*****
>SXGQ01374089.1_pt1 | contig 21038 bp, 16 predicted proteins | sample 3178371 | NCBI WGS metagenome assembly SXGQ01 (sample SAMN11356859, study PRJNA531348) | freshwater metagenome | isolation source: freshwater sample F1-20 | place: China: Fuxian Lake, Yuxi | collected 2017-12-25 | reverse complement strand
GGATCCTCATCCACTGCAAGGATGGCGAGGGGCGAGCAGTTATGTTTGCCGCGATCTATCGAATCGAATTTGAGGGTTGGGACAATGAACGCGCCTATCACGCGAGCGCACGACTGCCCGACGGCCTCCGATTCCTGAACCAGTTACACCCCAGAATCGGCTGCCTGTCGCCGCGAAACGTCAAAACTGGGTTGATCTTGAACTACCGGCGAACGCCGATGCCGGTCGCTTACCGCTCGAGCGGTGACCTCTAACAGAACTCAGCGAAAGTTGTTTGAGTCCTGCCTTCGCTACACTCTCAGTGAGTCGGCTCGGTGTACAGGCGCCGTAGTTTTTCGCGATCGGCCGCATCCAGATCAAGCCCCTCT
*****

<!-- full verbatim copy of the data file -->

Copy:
>SXGQ01374089.1_pt1 | contig 21038 bp, 16 predicted proteins | sample 3178371 | NCBI WGS metagenome assembly SXGQ01 (sample SAMN11356859, study PRJNA531348) | freshwater metagenome | isolation source: freshwater sample F1-20 | place: China: Fuxian Lake, Yuxi | collected 2017-12-25 | reverse complement strand
GGATCCTCATCCACTGCAAGGATGGCGAGGGGCGAGCAGTTATGTTTGCCGCGATCTATCGAATCGAATTTGAGGGTTGGGACAATGAACGCGCCTATCACGCGAGCGCACGACTGCCCGACGGCCTCCGATTCCTGAACCAGTTACACCCCAGAATCGGCTGCCTGTCGCCGCGAAACGTCAAAACTGGGTTGATCTTGAACTACCGGCGAACGCCGATGCCGGTCGCTTACCGCTCGAGCGGTGACCTCTAACAGAACTCAGCGAAAGTTGTTTGAGTCCTGCCTTCGCTACACTCTCAGTGAGTCGGCTCGGTGTACAGGCGCCGTAGTTTTTCGCGATCGGCCGCATCCAGATCAAGCCCCTCT